Domestic abuse is defined as an incident or pattern of incidents of controlling, coercive, threatening, degrading and violent behaviour.

It can take many different forms, such as coercive control, psychological or emotional abuse, physical abuse, sexual abuse, online abuse or financial or economic abuse.

Anyone can be the victim of domestic abuse, regardless of gender, age, ethnicity or socio-economic status. In the year to March 2023, approximately 1.4 million women and 751,000 men aged 16 years and over experienced domestic abuse.

The charity ManKind Initiative states that 1 in 7 men will be a victim of domestic abuse in their lifetime. The charity Refuge states that 1 in 4 women in England and Wales will experience domestic abuse in her lifetime.

This means that domestic abuse is extremely common in the UK, but there are lots of options for help and support out there, as our Family Solicitors will go on to explain.

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The different forms of domestic abuse

Coercive control and controlling behaviour  

Coercive control is an act, or pattern of acts, of assault, threats, humiliation, and intimidation used to harm, punish or frighten the victim and makes the other completely dependent on the perpetrator.

The perpetrator will isolate the victim from any other support, remove the victim’s independence and make it practically impossible for the victim to leave or live an unregulated life.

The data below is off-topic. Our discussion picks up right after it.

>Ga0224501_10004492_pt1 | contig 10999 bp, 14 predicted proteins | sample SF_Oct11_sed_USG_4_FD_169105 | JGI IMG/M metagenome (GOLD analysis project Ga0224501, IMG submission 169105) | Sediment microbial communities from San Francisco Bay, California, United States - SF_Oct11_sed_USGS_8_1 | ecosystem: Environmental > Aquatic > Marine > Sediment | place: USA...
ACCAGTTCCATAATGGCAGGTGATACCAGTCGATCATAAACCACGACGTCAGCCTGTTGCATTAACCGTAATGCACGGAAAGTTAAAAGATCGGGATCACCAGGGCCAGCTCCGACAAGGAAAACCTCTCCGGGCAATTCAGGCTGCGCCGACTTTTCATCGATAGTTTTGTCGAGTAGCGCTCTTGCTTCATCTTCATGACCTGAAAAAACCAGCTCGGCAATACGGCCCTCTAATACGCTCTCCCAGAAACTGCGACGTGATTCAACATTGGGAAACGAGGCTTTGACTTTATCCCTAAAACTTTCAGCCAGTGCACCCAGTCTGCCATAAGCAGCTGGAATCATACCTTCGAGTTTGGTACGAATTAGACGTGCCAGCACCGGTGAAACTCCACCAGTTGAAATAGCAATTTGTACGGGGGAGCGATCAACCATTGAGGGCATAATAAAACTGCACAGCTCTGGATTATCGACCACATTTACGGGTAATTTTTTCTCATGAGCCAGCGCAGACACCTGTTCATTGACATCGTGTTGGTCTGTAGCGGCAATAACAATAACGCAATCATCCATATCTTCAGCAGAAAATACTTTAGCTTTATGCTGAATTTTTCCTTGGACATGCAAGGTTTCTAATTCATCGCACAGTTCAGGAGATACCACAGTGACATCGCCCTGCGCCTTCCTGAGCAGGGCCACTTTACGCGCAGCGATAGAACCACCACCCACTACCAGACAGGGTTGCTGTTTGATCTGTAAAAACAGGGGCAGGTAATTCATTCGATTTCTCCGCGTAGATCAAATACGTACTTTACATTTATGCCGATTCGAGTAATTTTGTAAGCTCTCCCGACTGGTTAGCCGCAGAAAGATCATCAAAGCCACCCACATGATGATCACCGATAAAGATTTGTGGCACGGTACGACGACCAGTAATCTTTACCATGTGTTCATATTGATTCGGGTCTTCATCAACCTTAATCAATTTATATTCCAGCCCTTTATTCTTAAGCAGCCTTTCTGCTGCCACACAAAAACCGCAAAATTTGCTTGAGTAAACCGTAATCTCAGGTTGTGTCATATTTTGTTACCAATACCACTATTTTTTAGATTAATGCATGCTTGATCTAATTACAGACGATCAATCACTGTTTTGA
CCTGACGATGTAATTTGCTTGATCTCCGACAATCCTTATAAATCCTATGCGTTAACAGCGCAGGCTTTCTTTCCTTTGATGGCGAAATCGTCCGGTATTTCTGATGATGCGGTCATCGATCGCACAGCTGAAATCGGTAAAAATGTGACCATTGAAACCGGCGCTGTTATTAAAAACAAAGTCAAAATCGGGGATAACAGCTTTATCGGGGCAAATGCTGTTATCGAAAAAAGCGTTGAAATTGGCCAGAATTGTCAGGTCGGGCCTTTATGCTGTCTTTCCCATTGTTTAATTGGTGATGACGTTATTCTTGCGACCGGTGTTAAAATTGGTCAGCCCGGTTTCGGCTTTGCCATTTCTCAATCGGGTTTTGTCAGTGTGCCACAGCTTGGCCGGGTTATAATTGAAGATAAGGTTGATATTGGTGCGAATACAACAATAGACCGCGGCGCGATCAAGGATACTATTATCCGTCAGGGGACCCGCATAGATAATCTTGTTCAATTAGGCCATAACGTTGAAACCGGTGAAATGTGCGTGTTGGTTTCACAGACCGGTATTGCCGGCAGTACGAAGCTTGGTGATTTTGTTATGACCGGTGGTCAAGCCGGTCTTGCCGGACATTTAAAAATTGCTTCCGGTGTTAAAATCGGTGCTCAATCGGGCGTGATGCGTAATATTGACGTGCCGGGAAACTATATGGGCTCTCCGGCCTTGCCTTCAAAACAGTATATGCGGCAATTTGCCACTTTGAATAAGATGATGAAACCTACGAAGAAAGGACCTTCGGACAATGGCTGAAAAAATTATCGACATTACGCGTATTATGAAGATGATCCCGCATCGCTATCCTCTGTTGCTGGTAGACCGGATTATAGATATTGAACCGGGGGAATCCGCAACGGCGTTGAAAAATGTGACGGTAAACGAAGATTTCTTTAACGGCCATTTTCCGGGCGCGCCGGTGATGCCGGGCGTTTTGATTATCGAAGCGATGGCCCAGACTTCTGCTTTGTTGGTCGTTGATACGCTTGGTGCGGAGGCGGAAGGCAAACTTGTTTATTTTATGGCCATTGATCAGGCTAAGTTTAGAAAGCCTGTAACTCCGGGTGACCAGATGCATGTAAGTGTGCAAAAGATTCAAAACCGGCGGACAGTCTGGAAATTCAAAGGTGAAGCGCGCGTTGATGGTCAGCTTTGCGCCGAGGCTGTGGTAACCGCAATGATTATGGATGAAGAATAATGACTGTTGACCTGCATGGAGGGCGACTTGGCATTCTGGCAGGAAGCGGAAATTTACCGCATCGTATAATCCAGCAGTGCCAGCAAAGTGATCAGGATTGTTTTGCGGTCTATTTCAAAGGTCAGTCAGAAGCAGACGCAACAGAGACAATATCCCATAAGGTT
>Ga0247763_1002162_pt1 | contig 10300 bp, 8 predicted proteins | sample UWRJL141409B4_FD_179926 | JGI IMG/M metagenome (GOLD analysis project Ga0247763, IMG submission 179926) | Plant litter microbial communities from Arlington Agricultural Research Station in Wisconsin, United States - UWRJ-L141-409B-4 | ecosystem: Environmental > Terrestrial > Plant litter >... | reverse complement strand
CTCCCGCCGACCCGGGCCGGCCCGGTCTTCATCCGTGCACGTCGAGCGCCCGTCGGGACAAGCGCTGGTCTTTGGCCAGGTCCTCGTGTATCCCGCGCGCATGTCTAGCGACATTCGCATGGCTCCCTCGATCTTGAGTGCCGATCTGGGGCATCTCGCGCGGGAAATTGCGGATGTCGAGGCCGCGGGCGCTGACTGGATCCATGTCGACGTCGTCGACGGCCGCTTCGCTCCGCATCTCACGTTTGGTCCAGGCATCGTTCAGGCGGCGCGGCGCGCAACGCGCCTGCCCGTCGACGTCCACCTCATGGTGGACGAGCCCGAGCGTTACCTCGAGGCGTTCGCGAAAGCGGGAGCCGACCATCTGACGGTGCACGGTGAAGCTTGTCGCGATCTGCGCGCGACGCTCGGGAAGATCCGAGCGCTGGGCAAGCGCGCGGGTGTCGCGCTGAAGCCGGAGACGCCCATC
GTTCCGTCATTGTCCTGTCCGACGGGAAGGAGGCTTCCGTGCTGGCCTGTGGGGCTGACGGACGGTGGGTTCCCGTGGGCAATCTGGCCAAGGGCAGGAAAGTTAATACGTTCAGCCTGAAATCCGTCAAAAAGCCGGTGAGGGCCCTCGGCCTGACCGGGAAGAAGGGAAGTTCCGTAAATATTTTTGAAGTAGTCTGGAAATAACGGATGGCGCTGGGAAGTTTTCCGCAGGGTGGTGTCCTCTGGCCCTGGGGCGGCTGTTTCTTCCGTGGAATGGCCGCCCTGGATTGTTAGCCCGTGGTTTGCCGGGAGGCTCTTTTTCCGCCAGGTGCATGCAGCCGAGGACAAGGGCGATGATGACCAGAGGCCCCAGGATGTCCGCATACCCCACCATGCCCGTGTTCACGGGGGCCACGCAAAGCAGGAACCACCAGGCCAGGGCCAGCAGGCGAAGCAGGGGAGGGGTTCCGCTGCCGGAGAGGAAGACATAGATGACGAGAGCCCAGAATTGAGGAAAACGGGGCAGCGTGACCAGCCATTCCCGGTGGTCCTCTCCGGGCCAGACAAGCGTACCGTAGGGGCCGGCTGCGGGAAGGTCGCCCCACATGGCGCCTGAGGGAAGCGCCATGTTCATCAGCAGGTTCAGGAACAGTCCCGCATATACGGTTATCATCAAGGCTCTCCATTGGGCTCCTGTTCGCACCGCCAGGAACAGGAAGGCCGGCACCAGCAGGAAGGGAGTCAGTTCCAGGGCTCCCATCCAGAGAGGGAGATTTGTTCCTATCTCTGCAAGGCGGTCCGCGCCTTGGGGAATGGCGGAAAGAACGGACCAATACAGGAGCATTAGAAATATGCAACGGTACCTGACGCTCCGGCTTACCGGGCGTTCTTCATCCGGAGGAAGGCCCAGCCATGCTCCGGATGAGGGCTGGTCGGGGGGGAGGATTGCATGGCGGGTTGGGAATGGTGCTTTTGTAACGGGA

The perpetrator may also control the victim’s finances and dictate how much the victim can spend (if at all) – this is discussed in further detail below.

Physical and sexual abuse 

This type of abuse is what most people think of when they think about domestic abuse. It involves the perpetrator physically harming, injuring, or restraining the victim or using violence against property or items in the victim’s presence.

Sexual abuse includes the perpetrator forcing the victim to engage in a sexual act or sexual intercourse with them or other people, physically hurting the victim during sex or dictating or sabotaging the victim’s use of contraception.

Psychological/emotional abuse 

This is a non-physical abuse that can occur alongside other types of abuse and involves the perpetrator carrying out behaviours that control, isolate or frighten the victim and often cause the victim to lose their self-esteem and confidence, such as name-calling, shouting, threats or insults.

Online abuse 

This form of abuse involves the perpetrator monitoring the victim’s social media, emails, texts and tracking the victim’s location. It can also include sharing intimate photos or videos without the owner’s consent.

What is financial abuse?

Financial abuse can include the following actions or behaviours by the perpetrator: